Leeds Ebola nurse talks of emotional journey to centre of West African crisis

Research nurse Sarah Rippon back at work in the Infectious Diseases Unit at Leeds St James's Hospital. Picture by Gary Longbottom.
Research nurse Sarah Rippon back at work in the Infectious Diseases Unit at Leeds St James's Hospital. Picture by Gary Longbottom.
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Dressed head to toe in a yellow protective hazmat suit, Sarah Rippon had to hold back her emotions in the face of deadly Ebola.

The Leeds research nurse’s natural urge to comfort her grieving Sierra Leonean colleagues was stopped in its tracks by the country’s ‘no touch’ rule, despite her new-found friends losing their loved ones to the epidemic.

Tears were shed but not shared during the 34-year-old’s six-week stint on the frontline in disease-stricken West Africa, after flying to the heart of the humanitarian crisis near the city of Makeni, in Sierra Leone’s Bombali District, in December.

As part of a team of 19 international doctors, nurses and paramedics tasked with setting up the area’s first Ebola Treatment Centre with the help of the British military, Sarah helped to get the 100-bed facility off the ground before working in a tight-knit unit that helped seven native nurses and four doctors issue treatment.

An average of four-patients-a-day including whole families came to the centre with tell-tale symptoms of diarrhoea and vomiting during her time there, yet just over half of the dozens treated left alive.

“One nurse’s brother died of Ebola while we were there and one person lost their husband,” she said. “You look after each other and quite literally are looking after each other’s lives, in checking the equipment, and you become very close with those people but the usual means of touching each other when these horrible things occur were shut down.”

A world away from her job working at Leeds St James’s Hospital’s Infectious Diseases Unit, Sarah faced hours dressed from head to toe in a protective suit in 40 degree heat, delving into the aptly-named ‘hot zone’ to treat stricken patients.

Draining, long days in sweat-inducing plastic suits surrounded by seriously ill locals left aid workers losing litres of fluid in just hours.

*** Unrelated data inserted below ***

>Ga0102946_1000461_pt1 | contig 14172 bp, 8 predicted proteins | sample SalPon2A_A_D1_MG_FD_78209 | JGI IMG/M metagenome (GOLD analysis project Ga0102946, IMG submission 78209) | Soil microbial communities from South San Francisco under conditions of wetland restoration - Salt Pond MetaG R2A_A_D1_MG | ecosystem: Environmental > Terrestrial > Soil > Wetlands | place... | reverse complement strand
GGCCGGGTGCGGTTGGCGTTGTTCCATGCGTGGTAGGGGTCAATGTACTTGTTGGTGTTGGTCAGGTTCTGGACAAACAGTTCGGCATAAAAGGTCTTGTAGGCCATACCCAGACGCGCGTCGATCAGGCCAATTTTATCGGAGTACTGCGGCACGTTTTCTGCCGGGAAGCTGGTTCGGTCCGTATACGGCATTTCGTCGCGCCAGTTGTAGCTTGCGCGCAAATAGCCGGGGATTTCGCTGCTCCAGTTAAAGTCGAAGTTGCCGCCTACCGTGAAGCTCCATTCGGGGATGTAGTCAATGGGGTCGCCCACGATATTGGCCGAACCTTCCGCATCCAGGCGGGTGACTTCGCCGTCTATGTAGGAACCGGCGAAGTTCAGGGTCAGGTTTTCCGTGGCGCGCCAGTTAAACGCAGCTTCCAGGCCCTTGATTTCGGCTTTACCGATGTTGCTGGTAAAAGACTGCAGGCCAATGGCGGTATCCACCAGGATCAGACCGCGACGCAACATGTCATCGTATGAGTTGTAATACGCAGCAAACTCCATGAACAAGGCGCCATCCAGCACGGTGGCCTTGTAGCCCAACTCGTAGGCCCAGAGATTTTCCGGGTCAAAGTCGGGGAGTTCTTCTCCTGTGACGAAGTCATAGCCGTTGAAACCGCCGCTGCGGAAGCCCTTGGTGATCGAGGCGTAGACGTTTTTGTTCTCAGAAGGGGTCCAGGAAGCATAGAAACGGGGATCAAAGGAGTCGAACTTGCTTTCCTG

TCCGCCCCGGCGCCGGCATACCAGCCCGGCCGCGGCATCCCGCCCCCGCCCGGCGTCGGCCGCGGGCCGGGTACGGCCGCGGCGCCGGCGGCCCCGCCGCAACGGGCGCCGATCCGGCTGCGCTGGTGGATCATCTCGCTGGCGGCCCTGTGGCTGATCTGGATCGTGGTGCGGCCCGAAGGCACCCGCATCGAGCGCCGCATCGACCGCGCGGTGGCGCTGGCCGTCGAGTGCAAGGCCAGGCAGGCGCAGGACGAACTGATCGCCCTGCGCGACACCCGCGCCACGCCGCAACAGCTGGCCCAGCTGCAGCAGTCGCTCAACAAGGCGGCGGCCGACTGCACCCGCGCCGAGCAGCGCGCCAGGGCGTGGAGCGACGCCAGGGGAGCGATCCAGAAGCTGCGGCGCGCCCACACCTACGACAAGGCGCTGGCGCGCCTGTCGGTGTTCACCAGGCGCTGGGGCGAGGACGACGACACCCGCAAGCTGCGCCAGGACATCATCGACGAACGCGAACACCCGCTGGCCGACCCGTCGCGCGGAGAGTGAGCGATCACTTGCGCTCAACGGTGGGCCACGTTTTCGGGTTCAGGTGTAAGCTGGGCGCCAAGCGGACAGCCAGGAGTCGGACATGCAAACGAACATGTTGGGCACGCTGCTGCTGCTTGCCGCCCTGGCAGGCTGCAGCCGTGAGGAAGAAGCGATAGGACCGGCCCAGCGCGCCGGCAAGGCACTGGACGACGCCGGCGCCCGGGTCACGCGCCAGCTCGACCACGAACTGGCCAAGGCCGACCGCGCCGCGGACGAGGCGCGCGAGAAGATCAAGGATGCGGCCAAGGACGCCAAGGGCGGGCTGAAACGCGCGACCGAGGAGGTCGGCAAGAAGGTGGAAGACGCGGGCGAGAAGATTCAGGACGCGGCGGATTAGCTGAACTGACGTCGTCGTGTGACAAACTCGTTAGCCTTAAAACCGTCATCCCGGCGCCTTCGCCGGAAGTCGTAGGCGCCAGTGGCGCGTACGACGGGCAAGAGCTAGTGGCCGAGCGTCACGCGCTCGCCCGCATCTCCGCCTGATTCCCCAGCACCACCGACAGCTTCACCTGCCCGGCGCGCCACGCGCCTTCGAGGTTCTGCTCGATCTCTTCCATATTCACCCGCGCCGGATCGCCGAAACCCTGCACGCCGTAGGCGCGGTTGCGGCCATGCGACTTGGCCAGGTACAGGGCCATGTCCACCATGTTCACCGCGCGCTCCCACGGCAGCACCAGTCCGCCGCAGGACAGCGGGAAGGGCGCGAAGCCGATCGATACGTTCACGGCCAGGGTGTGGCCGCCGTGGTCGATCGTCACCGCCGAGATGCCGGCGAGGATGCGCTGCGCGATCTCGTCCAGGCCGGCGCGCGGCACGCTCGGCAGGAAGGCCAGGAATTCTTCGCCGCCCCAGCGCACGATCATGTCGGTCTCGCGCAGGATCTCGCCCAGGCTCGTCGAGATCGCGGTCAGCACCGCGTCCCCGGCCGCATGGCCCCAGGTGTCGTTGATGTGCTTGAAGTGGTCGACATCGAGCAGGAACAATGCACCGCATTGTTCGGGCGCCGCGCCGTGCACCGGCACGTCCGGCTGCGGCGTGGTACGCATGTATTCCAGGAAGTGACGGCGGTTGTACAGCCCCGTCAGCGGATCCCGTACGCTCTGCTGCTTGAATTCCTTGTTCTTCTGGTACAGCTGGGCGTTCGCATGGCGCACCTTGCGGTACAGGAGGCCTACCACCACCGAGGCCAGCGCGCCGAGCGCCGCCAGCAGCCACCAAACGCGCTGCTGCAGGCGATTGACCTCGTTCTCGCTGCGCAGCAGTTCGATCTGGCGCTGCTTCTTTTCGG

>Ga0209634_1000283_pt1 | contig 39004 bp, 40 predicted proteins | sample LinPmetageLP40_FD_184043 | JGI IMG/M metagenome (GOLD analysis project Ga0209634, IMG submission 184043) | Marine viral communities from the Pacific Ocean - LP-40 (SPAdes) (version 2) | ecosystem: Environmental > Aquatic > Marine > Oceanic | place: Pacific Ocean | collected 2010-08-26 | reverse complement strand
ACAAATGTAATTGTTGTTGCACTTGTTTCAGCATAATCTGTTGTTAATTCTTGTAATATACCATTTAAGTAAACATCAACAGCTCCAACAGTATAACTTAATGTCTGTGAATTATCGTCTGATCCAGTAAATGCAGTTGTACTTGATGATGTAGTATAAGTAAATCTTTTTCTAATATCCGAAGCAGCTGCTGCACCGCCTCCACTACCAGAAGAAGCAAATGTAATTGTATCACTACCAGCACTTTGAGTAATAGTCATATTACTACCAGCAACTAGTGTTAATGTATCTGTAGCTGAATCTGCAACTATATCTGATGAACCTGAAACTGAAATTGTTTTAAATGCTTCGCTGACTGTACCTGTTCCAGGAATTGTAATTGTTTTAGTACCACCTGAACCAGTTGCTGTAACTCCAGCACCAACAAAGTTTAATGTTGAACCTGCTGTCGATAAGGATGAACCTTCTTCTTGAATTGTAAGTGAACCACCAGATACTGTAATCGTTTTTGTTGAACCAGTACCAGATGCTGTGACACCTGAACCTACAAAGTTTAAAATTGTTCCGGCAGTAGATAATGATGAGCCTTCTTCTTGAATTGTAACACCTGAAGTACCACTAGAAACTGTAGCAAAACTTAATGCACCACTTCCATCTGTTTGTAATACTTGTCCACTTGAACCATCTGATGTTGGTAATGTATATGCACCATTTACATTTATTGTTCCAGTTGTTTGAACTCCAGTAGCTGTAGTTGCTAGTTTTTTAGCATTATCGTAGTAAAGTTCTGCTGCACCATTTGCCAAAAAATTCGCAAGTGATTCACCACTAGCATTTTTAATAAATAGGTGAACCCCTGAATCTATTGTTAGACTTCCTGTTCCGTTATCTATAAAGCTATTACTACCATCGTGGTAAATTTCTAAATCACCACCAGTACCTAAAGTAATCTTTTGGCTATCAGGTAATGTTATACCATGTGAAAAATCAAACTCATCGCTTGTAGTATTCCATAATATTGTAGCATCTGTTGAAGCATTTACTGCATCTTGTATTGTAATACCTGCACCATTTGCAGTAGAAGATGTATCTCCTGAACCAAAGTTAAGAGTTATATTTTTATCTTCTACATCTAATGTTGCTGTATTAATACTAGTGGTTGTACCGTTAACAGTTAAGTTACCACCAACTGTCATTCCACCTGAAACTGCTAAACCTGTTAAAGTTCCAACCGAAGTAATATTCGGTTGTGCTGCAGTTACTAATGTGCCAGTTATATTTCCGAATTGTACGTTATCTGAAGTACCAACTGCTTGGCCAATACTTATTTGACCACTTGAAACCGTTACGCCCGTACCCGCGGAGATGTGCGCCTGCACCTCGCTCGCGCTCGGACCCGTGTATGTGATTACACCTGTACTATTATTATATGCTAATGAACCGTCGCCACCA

Isolated from the wider community, they were shuttled in busses from a guarded compound to the makeshift hospital by locals – the threat of contracting a virus that has claimed over 9,000 West African lives never far away.

Sarah, who lives in Shipley, said: “Our drivers would live in the community and we had an incident where he came to pick us up, became seriously unwell and vomited so we had to follow procedures and get an ambulance out in full PPE and everything was sprayed down. It was nonstop, every day we were checked for our temperatures.”

Meanwhile back in Makeni a local economy stifled by the deadly disease left children wandering the streets and families without income. There was no school and no work.

“The whole country has a ‘no touch’ policy, they have a very tactile culture so it almost looked like a limb had been chopped off. The interaction between the locals was very muted,” she said. “Many people were out of work with not much to do but be scared of being infected by somebody else.”

Sarah was one of around 2,000 UK nationals who volunteered to fly over to West Africa to help tackle the Ebola epidemic, which the World Health Organisation says has infected over 20,000 people almost solely in Sierra Leone, Guinea and Liberia. Having worked for several years at home and abroad in A&E and infectious diseases, she was among the NHS volunteers selected and given a week of training in Worcestershire.

The quickly assembled teams of workers soon became a huge source of support during tough times, deaths and missing family while abroad.

Sarah, who spent Christmas in Makeni, said: “Just knowing you’re not experiencing it on your own and giving each other time to talk about it and reflect on it was a massive lifeline.

“Nothing quite prepares you for wearing the suits and looking after these people that are dying a horrible death.”

But amid a climate of death and despair, those that survived were celebrated. Sarah explained that a ‘survivor tree’, where those who had shaken off the virus left their handprints, was symbolic of what can be achieved.

In spite of this Sarah, who has come through the 21-day Ebola incubation period virus-free having returned home on January 18, has warned that the work is far from over.

She said: “We are so privileged in this country to have the structures in place to allow support staff to go. The health system out there is on its knees so the least we can do is ply them with nurses and practices that keep doing things safely. What the Government has done is fantastic – it needs to keep up though.”

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